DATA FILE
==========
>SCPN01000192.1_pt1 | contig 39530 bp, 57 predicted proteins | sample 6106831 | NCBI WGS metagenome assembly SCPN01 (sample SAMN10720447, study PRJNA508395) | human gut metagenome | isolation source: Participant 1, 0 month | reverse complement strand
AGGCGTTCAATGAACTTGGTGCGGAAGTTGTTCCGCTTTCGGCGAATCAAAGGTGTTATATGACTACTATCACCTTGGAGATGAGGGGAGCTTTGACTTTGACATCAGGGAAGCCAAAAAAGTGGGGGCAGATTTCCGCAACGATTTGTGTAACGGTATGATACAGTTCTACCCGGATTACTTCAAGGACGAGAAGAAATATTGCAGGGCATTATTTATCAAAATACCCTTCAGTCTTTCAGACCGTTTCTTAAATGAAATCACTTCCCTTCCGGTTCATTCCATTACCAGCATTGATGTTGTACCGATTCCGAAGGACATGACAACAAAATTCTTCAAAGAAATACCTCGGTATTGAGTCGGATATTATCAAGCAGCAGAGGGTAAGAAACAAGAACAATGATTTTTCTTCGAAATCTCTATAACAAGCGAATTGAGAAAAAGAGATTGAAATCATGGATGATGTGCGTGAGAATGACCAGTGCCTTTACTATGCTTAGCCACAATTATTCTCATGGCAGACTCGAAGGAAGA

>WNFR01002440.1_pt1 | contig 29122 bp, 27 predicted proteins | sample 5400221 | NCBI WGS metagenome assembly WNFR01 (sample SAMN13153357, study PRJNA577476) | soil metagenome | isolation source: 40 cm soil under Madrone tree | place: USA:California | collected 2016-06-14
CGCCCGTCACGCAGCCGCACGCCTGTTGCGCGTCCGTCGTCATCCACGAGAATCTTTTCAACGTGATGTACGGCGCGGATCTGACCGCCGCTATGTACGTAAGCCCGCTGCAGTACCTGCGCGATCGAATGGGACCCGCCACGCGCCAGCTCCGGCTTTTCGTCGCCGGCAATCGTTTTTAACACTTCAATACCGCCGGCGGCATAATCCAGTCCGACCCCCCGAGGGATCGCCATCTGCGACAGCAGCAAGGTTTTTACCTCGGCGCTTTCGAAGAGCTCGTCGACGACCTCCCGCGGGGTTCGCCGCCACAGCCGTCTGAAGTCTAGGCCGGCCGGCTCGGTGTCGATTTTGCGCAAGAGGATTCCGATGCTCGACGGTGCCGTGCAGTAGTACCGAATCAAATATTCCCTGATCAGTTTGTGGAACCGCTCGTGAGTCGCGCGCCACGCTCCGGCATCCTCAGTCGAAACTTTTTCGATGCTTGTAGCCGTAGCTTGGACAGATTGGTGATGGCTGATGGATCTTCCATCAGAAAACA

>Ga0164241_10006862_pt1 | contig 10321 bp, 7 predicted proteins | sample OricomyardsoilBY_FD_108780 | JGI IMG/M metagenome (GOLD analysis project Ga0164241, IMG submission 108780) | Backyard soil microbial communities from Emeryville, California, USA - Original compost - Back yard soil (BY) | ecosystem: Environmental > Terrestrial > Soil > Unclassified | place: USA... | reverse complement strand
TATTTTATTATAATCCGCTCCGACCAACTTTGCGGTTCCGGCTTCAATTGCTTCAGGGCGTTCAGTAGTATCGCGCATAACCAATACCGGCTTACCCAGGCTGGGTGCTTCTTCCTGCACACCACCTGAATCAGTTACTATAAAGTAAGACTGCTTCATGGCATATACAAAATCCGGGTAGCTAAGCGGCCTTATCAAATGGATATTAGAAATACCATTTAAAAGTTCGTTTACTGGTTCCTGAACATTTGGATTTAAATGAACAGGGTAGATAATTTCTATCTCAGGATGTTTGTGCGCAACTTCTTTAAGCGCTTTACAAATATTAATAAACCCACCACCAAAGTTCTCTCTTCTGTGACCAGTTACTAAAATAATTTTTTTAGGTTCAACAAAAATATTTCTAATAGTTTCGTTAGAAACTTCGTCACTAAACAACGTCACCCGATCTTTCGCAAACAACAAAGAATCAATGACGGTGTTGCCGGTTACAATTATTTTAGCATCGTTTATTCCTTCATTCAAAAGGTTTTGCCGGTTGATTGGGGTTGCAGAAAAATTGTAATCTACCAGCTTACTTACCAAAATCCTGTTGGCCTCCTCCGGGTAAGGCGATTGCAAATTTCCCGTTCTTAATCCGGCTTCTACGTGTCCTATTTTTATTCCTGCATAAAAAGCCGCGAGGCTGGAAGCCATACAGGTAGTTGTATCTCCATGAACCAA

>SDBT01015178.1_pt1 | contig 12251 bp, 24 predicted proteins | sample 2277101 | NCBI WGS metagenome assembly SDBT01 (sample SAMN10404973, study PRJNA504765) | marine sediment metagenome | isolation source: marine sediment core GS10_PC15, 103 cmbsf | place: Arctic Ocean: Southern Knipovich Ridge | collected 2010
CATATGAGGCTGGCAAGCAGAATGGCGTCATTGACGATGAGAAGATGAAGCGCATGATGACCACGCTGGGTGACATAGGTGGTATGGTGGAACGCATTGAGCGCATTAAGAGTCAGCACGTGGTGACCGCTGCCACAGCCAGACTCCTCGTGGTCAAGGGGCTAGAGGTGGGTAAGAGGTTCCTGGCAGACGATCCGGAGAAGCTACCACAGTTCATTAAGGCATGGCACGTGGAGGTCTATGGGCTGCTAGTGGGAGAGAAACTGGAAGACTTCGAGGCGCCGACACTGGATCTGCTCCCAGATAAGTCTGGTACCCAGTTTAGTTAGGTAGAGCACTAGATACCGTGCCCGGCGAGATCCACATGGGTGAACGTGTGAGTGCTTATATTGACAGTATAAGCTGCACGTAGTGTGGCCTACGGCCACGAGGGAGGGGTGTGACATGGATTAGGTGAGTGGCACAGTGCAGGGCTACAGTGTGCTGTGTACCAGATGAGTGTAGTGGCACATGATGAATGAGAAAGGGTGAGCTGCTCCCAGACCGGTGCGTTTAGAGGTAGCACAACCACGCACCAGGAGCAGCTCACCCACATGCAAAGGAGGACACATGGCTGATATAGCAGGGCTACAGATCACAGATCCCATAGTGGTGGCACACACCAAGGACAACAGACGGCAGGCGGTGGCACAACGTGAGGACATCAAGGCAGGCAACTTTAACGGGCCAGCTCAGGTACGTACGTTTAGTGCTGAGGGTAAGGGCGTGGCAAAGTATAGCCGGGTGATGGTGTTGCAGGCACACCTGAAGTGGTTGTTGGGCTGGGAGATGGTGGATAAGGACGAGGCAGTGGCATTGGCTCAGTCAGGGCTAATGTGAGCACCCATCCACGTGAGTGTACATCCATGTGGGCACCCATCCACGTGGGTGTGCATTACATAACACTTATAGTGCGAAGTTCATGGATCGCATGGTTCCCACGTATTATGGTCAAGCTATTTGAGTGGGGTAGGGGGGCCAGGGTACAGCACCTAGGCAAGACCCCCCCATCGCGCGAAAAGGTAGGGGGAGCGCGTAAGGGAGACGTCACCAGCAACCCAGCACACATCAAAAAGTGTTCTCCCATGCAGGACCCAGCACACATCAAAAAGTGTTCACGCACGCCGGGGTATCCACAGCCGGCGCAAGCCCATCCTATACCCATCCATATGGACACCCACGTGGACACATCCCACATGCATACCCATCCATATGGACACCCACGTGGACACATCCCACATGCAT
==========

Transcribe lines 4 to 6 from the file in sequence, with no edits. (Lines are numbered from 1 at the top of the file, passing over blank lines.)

CGCCCGTCACGCAGCCGCACGCCTGTTGCGCGTCCGTCGTCATCCACGAGAATCTTTTCAACGTGATGTACGGCGCGGATCTGACCGCCGCTATGTACGTAAGCCCGCTGCAGTACCTGCGCGATCGAATGGGACCCGCCACGCGCCAGCTCCGGCTTTTCGTCGCCGGCAATCGTTTTTAACACTTCAATACCGCCGGCGGCATAATCCAGTCCGACCCCCCGAGGGATCGCCATCTGCGACAGCAGCAAGGTTTTTACCTCGGCGCTTTCGAAGAGCTCGTCGACGACCTCCCGCGGGGTTCGCCGCCACAGCCGTCTGAAGTCTAGGCCGGCCGGCTCGGTGTCGATTTTGCGCAAGAGGATTCCGATGCTCGACGGTGCCGTGCAGTAGTACCGAATCAAATATTCCCTGATCAGTTTGTGGAACCGCTCGTGAGTCGCGCGCCACGCTCCGGCATCCTCAGTCGAAACTTTTTCGATGCTTGTAGCCGTAGCTTGGACAGATTGGTGATGGCTGATGGATCTTCCATCAGAAAACA

>Ga0164241_10006862_pt1 | contig 10321 bp, 7 predicted proteins | sample OricomyardsoilBY_FD_108780 | JGI IMG/M metagenome (GOLD analysis project Ga0164241, IMG submission 108780) | Backyard soil microbial communities from Emeryville, California, USA - Original compost - Back yard soil (BY) | ecosystem: Environmental > Terrestrial > Soil > Unclassified | place: USA... | reverse complement strand
TATTTTATTATAATCCGCTCCGACCAACTTTGCGGTTCCGGCTTCAATTGCTTCAGGGCGTTCAGTAGTATCGCGCATAACCAATACCGGCTTACCCAGGCTGGGTGCTTCTTCCTGCACACCACCTGAATCAGTTACTATAAAGTAAGACTGCTTCATGGCATATACAAAATCCGGGTAGCTAAGCGGCCTTATCAAATGGATATTAGAAATACCATTTAAAAGTTCGTTTACTGGTTCCTGAACATTTGGATTTAAATGAACAGGGTAGATAATTTCTATCTCAGGATGTTTGTGCGCAACTTCTTTAAGCGCTTTACAAATATTAATAAACCCACCACCAAAGTTCTCTCTTCTGTGACCAGTTACTAAAATAATTTTTTTAGGTTCAACAAAAATATTTCTAATAGTTTCGTTAGAAACTTCGTCACTAAACAACGTCACCCGATCTTTCGCAAACAACAAAGAATCAATGACGGTGTTGCCGGTTACAATTATTTTAGCATCGTTTATTCCTTCATTCAAAAGGTTTTGCCGGTTGATTGGGGTTGCAGAAAAATTGTAATCTACCAGCTTACTTACCAAAATCCTGTTGGCCTCCTCCGGGTAAGGCGATTGCAAATTTCCCGTTCTTAATCCGGCTTCTACGTGTCCTATTTTTATTCCTGCATAAAAAGCCGCGAGGCTGGAAGCCATACAGGTAGTTGTATCTCCATGAACCAA